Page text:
Wednesday, July 17, 2019

Rotating service credentials for IBM Cloud Functions

Keep your service keys secret
If you have followed some of my work, you know that I use IBM Cloud Functions, i.e., a serverless approach, for many projects. The tutorials with a database-driven (Db2-backed) Slackbot and the GitHub traffic analytics are such examples. In this blog post, I want to detail some of the security-related aspects. This includes how to share service credentials (think of a database username and password) with a cloud function and how to rotate the credentials.

Create and bind credentials

In order for a user or an app to access a service like a database system or a chatbot, a username and password or API keys are needed. In general, they are called service credentials. For many cloud computing technologies, sharing those credentials between services and apps is called binding a service.

Binding services to an IBM Cloud Functions action or package is simple. You create a service key, i.e., credentials, for the service in question. Depending on whether it is a Cloud Foundry or IAM (Identity and Access Management) service, this can be done by either (Cloud Foundry)

ibmcloud cf create-service-key MY_SERVICE_INSTANCE MY_KEY

or (IAM):

ibmcloud resource service-key-create MY_KEY Role --instance-name MY_SERVICE_INSTANCE

I prefer to use a combination of date, service and purpose for the key name. So it could be 20190717_Db2_Blogging if created today of a Db2 service with blog-related tests.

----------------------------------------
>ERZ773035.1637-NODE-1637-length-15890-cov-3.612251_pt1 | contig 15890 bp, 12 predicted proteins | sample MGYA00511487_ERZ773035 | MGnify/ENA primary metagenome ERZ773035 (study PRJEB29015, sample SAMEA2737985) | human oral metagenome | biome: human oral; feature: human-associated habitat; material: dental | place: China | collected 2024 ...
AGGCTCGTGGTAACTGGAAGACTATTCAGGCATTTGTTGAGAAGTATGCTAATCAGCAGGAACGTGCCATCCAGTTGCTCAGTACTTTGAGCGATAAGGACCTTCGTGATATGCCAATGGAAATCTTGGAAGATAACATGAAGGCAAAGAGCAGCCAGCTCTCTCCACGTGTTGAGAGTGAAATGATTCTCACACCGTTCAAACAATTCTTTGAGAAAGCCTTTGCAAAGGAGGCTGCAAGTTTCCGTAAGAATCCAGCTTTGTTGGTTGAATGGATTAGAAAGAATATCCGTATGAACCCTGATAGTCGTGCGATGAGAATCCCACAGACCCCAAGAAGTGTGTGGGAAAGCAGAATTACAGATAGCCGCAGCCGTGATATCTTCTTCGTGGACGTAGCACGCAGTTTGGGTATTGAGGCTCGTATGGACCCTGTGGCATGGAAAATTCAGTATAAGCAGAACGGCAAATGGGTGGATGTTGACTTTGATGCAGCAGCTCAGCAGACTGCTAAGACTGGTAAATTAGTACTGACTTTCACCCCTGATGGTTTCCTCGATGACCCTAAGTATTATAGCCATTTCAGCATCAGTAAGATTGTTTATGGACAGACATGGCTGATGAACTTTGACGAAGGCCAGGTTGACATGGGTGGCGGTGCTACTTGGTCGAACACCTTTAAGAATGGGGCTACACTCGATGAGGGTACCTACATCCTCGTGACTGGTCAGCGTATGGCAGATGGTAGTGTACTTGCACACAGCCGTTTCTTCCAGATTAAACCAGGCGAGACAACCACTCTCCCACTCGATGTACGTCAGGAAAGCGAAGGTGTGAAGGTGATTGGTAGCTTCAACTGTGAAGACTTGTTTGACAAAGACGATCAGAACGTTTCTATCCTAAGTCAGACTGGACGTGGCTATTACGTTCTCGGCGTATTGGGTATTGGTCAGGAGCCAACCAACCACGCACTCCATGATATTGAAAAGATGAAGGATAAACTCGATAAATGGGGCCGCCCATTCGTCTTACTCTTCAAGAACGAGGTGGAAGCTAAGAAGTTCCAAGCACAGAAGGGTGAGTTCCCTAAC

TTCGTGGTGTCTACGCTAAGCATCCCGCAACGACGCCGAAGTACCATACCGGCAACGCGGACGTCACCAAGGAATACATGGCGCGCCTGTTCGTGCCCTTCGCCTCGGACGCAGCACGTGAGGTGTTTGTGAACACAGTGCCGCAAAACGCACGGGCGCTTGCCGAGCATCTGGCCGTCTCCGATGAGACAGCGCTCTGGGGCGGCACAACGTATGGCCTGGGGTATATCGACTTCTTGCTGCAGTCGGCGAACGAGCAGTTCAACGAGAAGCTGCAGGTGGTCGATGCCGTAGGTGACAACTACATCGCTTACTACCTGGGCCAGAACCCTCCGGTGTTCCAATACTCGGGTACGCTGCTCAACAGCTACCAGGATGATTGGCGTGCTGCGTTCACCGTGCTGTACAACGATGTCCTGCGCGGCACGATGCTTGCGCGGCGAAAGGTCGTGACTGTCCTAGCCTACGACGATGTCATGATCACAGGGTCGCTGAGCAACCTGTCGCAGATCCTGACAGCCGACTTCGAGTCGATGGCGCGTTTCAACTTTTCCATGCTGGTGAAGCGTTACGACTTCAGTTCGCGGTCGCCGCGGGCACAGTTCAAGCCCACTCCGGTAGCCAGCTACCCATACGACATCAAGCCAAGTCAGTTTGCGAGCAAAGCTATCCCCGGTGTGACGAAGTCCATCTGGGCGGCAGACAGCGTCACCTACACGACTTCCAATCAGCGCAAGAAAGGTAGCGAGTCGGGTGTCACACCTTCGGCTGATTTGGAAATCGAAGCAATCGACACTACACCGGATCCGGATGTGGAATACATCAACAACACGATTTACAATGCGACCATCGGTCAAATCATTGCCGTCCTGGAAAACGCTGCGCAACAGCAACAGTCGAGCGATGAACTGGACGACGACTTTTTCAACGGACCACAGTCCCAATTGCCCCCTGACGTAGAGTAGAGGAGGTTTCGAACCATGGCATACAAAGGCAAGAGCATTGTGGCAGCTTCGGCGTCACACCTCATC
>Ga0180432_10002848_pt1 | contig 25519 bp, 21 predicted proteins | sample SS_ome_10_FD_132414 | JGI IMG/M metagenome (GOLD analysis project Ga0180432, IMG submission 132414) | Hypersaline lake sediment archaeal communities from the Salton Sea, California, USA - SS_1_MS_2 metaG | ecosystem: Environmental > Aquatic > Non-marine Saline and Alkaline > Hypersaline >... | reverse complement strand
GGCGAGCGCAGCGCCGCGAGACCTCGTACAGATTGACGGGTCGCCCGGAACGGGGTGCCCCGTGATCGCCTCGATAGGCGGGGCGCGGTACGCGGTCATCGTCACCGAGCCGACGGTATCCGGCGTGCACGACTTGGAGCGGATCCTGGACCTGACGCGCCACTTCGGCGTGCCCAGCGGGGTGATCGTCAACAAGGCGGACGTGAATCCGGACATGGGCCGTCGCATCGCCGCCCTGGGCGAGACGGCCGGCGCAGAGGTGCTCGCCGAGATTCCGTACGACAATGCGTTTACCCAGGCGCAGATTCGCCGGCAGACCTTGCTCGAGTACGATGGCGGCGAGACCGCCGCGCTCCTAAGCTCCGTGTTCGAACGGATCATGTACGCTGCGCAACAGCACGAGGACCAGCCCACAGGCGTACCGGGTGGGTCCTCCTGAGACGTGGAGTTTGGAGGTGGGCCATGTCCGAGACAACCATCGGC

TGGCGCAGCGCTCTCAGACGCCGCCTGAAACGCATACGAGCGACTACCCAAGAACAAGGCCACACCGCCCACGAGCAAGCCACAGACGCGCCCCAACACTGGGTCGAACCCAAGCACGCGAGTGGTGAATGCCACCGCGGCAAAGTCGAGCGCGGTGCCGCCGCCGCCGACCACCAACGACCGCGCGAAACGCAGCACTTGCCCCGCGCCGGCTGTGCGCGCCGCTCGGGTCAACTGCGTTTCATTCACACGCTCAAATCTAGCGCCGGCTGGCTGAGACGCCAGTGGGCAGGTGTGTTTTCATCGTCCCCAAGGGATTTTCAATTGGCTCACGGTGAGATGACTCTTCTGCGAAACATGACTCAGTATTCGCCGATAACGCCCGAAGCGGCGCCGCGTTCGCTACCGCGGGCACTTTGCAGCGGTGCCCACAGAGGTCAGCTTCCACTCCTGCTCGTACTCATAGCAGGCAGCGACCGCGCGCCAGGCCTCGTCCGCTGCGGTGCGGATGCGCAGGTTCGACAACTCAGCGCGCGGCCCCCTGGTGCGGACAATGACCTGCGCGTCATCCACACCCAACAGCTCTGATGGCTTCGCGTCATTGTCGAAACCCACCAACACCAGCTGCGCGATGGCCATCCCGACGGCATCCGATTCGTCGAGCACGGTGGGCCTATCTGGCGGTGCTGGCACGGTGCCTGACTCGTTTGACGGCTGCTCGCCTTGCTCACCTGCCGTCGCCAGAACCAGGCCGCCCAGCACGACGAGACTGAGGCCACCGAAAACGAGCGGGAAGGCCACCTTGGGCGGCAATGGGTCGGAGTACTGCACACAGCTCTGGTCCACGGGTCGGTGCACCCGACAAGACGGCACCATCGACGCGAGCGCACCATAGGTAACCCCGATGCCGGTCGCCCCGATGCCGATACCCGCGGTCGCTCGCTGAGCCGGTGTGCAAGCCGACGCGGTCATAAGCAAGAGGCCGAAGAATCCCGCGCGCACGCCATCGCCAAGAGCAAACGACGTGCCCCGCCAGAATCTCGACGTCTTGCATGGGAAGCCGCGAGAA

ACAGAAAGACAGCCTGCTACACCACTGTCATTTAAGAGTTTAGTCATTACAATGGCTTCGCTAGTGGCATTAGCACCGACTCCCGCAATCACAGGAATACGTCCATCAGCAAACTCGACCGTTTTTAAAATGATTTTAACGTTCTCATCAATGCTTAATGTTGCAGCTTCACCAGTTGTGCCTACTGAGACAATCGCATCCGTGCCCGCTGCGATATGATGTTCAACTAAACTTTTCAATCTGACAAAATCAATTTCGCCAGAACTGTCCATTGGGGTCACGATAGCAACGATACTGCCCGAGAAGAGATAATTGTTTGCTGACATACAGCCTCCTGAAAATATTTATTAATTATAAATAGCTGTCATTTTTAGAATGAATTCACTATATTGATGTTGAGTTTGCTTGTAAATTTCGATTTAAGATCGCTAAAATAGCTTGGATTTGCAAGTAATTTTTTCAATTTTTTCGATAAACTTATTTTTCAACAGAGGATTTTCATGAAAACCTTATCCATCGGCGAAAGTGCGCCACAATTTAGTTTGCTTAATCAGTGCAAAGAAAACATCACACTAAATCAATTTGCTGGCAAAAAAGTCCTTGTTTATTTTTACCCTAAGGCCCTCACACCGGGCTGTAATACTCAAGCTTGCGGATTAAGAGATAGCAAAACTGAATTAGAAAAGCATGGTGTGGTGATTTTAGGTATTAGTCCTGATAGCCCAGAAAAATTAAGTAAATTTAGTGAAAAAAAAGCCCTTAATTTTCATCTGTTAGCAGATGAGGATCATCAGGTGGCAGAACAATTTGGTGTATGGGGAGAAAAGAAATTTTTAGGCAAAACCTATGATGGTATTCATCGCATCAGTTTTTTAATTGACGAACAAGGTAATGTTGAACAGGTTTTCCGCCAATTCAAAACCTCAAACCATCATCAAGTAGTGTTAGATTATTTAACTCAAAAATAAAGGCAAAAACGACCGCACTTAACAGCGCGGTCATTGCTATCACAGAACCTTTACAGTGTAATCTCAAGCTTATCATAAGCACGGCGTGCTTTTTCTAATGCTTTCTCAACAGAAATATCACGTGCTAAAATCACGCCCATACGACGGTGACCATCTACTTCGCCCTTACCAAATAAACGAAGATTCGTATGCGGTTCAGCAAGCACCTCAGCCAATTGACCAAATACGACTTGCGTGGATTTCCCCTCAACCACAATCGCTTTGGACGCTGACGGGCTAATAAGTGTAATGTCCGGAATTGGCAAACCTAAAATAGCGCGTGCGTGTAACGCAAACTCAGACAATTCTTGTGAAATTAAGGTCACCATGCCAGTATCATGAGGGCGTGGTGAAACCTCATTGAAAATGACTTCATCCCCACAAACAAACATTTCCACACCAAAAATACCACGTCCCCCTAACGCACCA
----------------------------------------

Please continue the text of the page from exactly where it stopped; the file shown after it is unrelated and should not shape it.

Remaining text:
Binding the generated service key to the action or package is done like this:

ibmcloud fn service bind SERVICE_TYPE ACTION_or_PACKAGE_NAME --instance MY_SERVICE_INSTANCE --keyname MY_KEY

Rotating service credentials

Changing the password or credentials should be done on a regular schedule and after certain events like an employee leaving. For the serverless scenario above when using IBM Cloud Functions with IBM Cloud services, the rotation can be one simply by
  1. Generating new service credentials, see the example above.
  2. Binding the new key, e.g., 20191017_Db2_Blogging (3 months from now), to the action or package. See the example above. If the same service instance but a different key is used, then the old service credentials in the binding are replaced. The action or package will use the new credentials.
  3. Once everything works, delete the old service key. This is accomplished either by
    ibmcloud cf delete-service-key MY_SERVICE_INSTANCE MY_KEY
    or by
    ibmcloud resource service-key-delete MY_KEY


Creating service credentials and binding them to IBM Cloud Functions actions is needed to build serverless solutions. Rotating the passwords or API keys is best practice to maintain a higher level of security. It involves few, easy steps and discipline...
If you have feedback, suggestions, or questions about this post, please reach out to me on Twitter (@data_henrik) or LinkedIn.